Castro , 22, who was born and raised in the Yosemite foothills northeast of Merced and was a star athlete at Sonora High School before running track and earning a bachelor's degree at Stanford, will join UC Merced this fall to continue his academic and athletic pursuits as a cognitive science research associate and the Golden Bobcats' cross country coach in the team's inaugural season .
UC Merced will begin competing in varsity intercollegiate athletics this fall as a member of the California Pacific Conference in the National Association of Intercollegiate Athletics (NAIA). In addition to men's and women's cross country, the Bobcats will also field varsity teams in men's basketball and women's volleyball.
"We are pleased to have Spencer on our staff," said David Dunham, director of recreation and athletics. "His experience and enthusiasm makes him a perfect fit for our program."
Castro — who will also be conducting interdisciplinary research with faculty in the Cognitive and Information Sciences program in the School of Social Sciences, Humanities and Arts — continues a trend of UC Merced coaching hires  with local ties. Men's basketball coach John Sykes is a Merced native, while women's volleyball coach Allen McCreary hails from Atwater.
His father, Charles "Butch" Castro, works for Yosemite National Park and was born in the Indian Village there. His family belongs to the Southern Sierra Miwok tribe.
At Sonora High, Castro helped his team to a Sac-Joaquin Section championship in 2005. As a senior in 2006, he was named the Athlete of the Meet at the Gold Rush Elite Invitational and later earned section titles in the 800 meters, the 1,600, and the 1,600 relay.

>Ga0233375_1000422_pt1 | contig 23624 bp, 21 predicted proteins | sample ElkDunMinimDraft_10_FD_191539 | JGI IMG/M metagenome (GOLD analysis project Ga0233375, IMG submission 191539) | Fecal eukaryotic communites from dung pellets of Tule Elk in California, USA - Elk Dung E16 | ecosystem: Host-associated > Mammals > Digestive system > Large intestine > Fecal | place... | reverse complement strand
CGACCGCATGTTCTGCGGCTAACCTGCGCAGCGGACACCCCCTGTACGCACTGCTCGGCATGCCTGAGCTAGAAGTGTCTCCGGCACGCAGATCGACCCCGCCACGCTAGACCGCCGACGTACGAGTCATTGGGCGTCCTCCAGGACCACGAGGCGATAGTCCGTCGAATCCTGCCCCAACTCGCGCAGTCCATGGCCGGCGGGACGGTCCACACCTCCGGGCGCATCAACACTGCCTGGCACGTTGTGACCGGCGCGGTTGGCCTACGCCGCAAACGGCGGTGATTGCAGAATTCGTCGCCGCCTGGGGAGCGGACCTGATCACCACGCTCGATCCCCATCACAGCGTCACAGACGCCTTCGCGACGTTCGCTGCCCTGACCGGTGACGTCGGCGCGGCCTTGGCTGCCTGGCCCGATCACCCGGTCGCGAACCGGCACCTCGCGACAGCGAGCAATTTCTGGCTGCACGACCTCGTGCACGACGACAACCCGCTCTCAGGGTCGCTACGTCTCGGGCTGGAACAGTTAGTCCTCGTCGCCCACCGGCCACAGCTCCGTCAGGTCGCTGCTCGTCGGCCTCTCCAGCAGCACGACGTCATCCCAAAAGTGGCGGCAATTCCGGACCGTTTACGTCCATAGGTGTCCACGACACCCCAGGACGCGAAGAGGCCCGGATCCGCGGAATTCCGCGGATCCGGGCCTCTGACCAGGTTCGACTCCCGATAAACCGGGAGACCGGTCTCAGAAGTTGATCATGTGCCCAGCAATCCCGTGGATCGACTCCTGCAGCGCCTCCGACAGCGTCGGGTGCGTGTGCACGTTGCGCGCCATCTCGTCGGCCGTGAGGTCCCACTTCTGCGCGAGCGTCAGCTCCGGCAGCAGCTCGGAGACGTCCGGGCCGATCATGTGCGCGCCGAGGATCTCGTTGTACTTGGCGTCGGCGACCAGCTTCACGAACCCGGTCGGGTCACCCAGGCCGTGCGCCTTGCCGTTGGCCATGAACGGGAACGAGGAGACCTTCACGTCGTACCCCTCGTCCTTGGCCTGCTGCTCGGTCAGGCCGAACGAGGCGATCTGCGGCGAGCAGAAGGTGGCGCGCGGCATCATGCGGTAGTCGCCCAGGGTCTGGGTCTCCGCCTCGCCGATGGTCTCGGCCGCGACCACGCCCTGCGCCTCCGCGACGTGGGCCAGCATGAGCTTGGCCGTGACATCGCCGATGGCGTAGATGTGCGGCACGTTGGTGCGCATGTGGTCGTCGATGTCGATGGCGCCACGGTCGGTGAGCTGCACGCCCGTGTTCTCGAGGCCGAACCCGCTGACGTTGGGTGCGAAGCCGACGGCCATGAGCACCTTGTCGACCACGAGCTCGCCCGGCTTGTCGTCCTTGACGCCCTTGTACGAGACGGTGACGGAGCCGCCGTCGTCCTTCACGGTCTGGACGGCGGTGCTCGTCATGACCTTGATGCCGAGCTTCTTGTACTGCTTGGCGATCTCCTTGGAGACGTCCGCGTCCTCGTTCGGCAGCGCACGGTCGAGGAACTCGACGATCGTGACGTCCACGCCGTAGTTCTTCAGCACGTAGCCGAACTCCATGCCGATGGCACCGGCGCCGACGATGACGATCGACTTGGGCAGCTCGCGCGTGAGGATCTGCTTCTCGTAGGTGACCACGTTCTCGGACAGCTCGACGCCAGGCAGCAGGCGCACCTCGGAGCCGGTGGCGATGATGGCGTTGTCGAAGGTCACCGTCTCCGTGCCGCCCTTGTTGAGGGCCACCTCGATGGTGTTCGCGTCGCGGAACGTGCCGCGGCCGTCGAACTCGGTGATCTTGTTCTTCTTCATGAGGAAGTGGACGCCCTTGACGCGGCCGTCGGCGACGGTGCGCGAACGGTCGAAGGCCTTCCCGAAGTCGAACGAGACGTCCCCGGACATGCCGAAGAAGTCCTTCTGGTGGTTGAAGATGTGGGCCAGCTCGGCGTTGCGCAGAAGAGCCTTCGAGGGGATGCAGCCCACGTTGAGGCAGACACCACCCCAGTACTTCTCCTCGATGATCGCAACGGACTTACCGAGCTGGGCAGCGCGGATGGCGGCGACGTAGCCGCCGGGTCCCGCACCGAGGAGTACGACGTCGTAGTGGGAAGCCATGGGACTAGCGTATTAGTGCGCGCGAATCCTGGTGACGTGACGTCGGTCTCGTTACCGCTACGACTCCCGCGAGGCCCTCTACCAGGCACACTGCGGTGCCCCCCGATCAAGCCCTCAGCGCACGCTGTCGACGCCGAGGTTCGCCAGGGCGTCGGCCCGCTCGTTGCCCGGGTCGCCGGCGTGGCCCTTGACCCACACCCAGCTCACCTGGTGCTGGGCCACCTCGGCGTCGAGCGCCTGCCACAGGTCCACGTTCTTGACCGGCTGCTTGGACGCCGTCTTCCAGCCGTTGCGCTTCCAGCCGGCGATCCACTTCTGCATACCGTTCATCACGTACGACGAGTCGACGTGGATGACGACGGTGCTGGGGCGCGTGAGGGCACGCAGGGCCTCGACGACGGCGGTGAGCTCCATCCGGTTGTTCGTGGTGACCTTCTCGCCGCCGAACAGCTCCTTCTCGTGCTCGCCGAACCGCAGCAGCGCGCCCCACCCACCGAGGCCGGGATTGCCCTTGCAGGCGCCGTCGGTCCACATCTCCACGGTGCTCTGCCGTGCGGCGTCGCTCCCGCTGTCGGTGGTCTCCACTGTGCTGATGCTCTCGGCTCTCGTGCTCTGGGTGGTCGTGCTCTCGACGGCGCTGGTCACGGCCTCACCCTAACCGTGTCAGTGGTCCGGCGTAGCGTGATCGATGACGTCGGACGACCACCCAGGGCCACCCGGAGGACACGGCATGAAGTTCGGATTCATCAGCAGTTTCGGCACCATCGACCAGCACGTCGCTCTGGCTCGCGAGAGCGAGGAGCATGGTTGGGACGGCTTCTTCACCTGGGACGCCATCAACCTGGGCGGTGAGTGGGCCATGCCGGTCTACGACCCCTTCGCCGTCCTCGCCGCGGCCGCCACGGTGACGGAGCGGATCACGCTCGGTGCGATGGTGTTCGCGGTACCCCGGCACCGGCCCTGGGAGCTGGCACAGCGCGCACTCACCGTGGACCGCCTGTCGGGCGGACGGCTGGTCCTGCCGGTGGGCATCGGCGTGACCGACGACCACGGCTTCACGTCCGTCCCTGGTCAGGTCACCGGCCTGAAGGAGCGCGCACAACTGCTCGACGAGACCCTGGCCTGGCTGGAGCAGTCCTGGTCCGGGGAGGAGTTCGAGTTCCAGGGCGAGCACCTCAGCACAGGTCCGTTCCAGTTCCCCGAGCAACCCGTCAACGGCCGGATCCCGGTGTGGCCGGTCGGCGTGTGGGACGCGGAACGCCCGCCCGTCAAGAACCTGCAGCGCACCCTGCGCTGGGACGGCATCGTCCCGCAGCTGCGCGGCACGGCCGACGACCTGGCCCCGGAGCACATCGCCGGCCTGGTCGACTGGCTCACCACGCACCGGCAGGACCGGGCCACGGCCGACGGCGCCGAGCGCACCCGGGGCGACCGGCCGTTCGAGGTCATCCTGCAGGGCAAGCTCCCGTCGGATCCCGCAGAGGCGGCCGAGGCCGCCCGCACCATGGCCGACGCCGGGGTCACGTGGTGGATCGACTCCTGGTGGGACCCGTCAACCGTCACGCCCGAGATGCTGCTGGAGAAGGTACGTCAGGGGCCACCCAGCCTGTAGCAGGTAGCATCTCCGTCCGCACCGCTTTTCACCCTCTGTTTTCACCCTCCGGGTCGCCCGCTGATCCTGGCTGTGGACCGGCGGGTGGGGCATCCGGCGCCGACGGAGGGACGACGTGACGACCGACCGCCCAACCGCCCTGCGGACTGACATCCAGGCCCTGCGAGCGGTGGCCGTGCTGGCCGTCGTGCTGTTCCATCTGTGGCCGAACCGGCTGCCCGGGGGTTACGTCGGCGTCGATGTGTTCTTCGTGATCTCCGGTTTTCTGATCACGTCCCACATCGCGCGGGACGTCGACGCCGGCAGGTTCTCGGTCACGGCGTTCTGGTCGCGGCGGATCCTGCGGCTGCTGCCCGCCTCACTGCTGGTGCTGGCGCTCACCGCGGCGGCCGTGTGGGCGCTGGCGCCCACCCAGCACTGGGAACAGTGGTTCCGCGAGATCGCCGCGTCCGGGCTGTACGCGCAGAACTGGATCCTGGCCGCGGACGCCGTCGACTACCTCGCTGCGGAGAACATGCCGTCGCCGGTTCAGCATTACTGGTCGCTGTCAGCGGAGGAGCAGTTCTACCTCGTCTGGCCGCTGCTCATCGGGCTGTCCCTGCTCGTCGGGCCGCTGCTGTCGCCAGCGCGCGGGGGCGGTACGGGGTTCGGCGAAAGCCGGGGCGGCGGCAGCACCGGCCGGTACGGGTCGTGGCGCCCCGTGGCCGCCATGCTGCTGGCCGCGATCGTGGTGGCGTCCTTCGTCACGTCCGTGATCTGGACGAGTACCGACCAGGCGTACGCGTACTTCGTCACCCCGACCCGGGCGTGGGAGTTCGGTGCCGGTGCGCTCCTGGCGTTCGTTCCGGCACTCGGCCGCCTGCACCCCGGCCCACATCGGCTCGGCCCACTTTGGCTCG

Competing at Stanford — where he earned a bachelor's degree in Science, Technology and Society — Castro was a member of championship teams in both track and field and cross country. The highlight of his collegiate career, he said, was competing in the NCAA Division I Outdoor National Championships in June and witnessing firsthand the talents of Olympic-caliber athletes.
"It was just a huge experience to be there," Castro said. "I saw a guy break the 100-meter record. I saw a guy run 19.9 (seconds) in 200, and one go 27 feet in long jump. The things I saw were incredible."
Castro, who's now training to be a competitive triathlete while preparing to apply for graduate school, knows he faces a challenge in building UC Merced's program from the ground up. But his goals for the team do not end with simply performing at a high level.
"The hurdles we're facing now are setting precedent and tradition," he said. "(Dunham) talked a lot about things like dress and conduct — we want to be an example to the Cal Pac even though we're a brand new program. We want to set things to a higher standard."
After what was a transformative experience at Stanford — where he first began competing in cross country and where he first found his passion for coaching, working with high school athletes at the school's Nike Camp of Champions — Castro said it's refreshing to have the opportunity to build something new at UC Merced.
"I just like the idea of the open-endedness of the place," he said. "You can point out toward the foothills and be like, ‘We have this.'"